The UK has an order in for 100 million. Jim Al-Khalili on HIS life scientific He has turned his hand to the engineering behind most sports, from studying how golf balls land, to designing new tennis racquets and changing the materials in ice skates. Since plants can’t move, their survival depends on these responses. Download the special extended podcast to hear questions from past guests on The Life Scientific and some cheeky contributions from members of the Al-Khalili family. Professor Heather Koldewey wants to protect our oceans from over-fishing and plastic pollution. He’s now Professor of Sports Engineering at Sheffield Hallam University and was the Founding Director of the Advanced Wellbeing Research Centre there.Since the 2012 London Olympics, Steve has also been working to improve the health and wellbeing of all of us. Neil Ferguson talks to Jim Al-Khalili about lockdown. Meeting the food needs of a growing global population as the climate changes is a major challenge. It also provoked exactly the kind of immune response to Covid-19 that Sarah was hoping to achieve. 2. Steve Haake,has spent much of his career using technology to help elite sports people get better, faster and break records.

Why the world needs more plant scientists. The Life Scientific BBC Science 5.0 • 1 Rating; Listen on Apple Podcasts. Witty, irreverent look at the world through scient... 33212; Global News Podcast.

He’s now Professor of Sports Engineering at Sheffield Hallam University and was the Founding Director of the Advanced Wellbeing Research Centre there.Since the 2012 London Olympics, Steve has also been working to improve the health and wellbeing of all of us. Copyright © 2020 Apple Inc. Všetky práva vyhradené. And zinc-rich white rice. Sarah Gilbert on developing a vaccine for Covid-19, Steve Haake on technology, sport and health. And zinc-rich white rice.

Scientific American is the essential guide to the most awe-inspiring advances in science and technology, explaining how they change our understanding of the world and shape our lives. …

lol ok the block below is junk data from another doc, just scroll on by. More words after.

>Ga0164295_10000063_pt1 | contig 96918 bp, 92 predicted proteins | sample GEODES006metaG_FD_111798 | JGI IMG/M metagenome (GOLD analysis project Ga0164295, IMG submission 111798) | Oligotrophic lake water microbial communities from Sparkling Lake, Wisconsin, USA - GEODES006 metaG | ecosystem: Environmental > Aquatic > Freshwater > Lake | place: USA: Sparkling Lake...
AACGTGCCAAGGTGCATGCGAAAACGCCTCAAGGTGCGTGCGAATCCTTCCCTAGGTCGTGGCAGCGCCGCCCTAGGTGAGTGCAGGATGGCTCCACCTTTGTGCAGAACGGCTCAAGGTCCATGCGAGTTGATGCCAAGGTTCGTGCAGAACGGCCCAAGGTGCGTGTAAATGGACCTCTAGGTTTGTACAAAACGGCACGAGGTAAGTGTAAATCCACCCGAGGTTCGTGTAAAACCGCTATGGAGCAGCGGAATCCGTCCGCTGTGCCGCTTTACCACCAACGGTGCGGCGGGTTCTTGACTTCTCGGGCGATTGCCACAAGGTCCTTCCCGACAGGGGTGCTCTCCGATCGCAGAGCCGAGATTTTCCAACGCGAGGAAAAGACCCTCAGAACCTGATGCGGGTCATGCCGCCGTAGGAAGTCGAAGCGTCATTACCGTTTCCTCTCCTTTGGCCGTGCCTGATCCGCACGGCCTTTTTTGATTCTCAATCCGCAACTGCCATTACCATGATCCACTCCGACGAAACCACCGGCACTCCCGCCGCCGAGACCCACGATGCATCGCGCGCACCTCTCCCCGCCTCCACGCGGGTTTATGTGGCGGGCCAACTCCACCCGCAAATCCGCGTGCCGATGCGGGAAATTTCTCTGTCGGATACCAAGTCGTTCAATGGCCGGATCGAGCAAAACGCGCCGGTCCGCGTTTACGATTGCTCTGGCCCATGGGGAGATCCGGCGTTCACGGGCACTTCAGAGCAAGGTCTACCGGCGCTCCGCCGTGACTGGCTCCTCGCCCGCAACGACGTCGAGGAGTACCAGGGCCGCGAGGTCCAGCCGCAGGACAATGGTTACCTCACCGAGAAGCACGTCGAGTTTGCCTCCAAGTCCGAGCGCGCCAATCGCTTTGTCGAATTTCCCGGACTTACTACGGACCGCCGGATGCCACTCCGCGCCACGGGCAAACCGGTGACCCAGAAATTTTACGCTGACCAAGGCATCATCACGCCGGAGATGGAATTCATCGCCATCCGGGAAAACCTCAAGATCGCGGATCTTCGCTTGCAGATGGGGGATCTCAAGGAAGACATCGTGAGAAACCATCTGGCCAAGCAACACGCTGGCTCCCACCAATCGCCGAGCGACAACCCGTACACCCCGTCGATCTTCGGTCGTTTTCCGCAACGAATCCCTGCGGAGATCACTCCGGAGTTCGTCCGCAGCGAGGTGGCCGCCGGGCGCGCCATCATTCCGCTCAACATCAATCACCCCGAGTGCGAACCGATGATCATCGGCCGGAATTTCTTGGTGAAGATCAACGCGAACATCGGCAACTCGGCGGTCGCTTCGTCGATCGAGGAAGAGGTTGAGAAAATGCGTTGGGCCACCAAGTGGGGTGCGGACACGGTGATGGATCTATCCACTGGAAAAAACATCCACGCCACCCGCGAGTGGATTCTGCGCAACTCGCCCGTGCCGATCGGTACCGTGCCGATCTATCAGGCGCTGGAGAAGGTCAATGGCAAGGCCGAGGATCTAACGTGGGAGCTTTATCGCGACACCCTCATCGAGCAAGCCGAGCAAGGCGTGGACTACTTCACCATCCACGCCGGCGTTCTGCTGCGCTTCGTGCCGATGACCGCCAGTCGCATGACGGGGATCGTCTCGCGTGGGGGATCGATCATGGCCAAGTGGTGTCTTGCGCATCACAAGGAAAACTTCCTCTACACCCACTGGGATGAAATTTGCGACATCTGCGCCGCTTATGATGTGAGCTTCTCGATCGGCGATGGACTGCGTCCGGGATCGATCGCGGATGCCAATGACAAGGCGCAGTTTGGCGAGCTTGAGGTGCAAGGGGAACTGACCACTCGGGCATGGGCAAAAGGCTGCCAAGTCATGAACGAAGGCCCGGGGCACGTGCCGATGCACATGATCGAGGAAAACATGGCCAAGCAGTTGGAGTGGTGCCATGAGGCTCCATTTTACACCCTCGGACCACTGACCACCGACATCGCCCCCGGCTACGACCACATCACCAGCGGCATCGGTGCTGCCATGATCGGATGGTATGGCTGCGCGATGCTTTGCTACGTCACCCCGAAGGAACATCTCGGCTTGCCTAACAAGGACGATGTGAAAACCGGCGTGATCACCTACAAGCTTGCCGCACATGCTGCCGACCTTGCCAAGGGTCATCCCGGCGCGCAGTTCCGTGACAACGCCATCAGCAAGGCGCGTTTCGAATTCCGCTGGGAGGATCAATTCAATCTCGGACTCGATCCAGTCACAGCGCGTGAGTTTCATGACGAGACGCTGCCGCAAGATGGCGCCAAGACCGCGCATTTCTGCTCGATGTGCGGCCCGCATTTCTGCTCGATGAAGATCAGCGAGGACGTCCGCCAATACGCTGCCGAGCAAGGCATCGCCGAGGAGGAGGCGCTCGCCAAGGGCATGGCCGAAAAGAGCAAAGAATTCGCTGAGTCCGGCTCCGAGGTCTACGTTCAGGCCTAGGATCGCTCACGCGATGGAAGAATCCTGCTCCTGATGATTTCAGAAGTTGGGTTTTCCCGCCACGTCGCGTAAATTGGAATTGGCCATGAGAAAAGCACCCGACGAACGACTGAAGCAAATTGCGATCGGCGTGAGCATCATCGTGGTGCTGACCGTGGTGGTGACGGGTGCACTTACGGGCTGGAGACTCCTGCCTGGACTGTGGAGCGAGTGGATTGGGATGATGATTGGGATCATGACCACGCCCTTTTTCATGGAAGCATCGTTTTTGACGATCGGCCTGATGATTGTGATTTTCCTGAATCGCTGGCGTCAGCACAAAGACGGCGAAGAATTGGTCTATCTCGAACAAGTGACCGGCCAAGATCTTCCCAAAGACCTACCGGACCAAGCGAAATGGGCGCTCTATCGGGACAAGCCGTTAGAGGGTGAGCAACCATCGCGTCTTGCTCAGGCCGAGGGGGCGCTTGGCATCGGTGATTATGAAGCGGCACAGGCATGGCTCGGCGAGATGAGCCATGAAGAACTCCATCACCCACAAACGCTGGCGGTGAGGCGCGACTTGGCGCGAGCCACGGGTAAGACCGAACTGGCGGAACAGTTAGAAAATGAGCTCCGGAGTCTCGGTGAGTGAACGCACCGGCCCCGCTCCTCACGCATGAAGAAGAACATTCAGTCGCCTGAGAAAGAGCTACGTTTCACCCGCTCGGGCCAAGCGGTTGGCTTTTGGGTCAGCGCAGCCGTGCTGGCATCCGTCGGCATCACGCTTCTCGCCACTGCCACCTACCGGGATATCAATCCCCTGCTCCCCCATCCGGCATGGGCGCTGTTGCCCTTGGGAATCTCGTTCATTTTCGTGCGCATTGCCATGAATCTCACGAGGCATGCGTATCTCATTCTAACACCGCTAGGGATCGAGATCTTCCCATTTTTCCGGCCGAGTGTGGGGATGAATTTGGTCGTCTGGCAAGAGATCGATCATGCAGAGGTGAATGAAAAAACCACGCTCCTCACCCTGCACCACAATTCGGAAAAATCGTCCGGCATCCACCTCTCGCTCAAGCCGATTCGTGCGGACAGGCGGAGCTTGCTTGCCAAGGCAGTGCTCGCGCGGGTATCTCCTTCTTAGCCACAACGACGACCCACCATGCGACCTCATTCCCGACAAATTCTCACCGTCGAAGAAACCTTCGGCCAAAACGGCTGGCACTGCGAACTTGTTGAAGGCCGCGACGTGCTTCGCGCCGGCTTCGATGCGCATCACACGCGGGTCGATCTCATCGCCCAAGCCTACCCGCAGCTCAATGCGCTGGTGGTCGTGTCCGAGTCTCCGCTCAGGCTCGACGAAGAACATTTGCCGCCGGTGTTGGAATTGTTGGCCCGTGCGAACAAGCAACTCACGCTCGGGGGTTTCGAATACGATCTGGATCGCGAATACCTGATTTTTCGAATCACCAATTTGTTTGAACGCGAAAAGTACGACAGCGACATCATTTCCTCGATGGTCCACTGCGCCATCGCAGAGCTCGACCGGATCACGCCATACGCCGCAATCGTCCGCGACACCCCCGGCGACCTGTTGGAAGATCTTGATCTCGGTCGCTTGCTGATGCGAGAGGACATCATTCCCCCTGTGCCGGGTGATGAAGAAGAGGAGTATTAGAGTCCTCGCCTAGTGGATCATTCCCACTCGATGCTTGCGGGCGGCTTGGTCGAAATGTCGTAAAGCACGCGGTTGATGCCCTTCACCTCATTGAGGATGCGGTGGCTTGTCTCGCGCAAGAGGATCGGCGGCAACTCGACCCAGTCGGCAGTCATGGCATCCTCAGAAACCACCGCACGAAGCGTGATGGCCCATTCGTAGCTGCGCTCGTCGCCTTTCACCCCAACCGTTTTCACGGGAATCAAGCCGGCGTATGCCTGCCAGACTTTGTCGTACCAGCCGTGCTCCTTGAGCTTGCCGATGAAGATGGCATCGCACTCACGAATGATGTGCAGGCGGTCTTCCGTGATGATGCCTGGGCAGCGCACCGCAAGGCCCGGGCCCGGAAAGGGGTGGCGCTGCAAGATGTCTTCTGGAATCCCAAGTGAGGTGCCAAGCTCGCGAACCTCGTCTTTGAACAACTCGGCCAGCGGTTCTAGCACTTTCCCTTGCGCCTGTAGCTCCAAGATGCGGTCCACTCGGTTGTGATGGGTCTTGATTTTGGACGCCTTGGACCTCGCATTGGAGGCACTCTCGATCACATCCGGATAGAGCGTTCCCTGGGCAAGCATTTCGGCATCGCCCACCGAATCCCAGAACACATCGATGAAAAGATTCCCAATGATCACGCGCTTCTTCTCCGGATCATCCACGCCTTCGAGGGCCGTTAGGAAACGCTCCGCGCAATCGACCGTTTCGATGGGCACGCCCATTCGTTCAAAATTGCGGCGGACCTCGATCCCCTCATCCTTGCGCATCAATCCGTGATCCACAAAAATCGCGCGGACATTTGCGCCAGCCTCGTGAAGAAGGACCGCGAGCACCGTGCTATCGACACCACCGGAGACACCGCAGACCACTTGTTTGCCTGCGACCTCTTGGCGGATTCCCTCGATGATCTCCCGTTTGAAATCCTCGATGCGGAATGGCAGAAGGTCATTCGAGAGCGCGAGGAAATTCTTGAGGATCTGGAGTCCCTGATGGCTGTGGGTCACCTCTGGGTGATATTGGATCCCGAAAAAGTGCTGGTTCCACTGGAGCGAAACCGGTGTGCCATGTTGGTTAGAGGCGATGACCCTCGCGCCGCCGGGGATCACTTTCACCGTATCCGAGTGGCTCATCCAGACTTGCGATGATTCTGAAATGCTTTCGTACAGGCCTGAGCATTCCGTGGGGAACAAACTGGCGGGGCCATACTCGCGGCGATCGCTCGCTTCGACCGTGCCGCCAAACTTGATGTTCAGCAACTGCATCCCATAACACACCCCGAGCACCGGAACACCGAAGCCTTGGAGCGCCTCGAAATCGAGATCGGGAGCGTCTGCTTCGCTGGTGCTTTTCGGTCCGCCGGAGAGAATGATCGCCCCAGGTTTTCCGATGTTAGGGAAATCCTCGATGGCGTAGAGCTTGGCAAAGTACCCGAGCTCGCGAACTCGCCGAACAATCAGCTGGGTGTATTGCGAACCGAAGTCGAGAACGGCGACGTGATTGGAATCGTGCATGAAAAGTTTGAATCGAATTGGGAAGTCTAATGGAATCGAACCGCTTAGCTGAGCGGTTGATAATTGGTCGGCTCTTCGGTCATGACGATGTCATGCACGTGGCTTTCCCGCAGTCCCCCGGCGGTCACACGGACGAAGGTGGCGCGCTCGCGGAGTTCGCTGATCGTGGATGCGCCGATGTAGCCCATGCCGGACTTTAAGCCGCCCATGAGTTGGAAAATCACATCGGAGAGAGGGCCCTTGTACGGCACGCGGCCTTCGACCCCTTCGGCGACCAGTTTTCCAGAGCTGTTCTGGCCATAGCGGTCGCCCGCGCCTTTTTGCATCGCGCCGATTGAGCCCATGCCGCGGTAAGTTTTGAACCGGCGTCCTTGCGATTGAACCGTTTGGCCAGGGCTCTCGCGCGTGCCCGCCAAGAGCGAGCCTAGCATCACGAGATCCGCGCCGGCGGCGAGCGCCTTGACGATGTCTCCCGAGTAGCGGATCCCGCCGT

Professor Jim Al-Khalili talks to leading scientists about their life and work, finding out what inspires them and asking what their discoveries might do for us in the future. Heather tells Jim Al-Khalili why, despite all the challenges to marine life, she remains an ‘ocean optimist’ and how she learned to drop her ‘scientific seriousness’.Producer: Anna Buckley, Professor Dale Sanders has spent much of his life studying plants, seeking to understand why some thrive in a particular environment while others struggle. Professor Emma Bunce shares her passion for Jupiter and Neptune with Jim Al-Khalili. 6. Neil Ferguson is known to many as Professor Lockdown. 5.

Since plants can’t move, their survival depends on these responses. https://podcasts.files.bbci.co.uk/b015sqc7.rss. What can we learn from human remains? Debbie Pain on conserving globally threatened bird species. We need crops that are more resilient and more nutritious. Sarah talks to Jim Al-Khalili about her life and work. Top Stations. By early April, her team at the Jenner Institute in Oxford had manufactured hundreds of doses ready for use in clinical trials. Daniel Dennett thinks so. The mathematical models he created to predict the spread of Covid-19 were influential but, he says, it took him quite a long time to be persuaded that full lockdown was a good idea. Within weeks, she had a proof of principle. As Chair of the Parkrun Research Board he’s heavily involved in this international phenomenon in which thousands of people have sprinted, jogged and stumbled around a 5-kilometre course on Saturday mornings, which he’s shown really does encourage people to be generally more active. Meeting the food needs of a growing global population as the climate changes is a major challenge.

Professor Jim Al-Khalili talks to leading scientists about their life and work, finding out what inspires them and asking what their discoveries might do for us in the future. The … Copyright © 2020 Apple Inc. All rights reserved.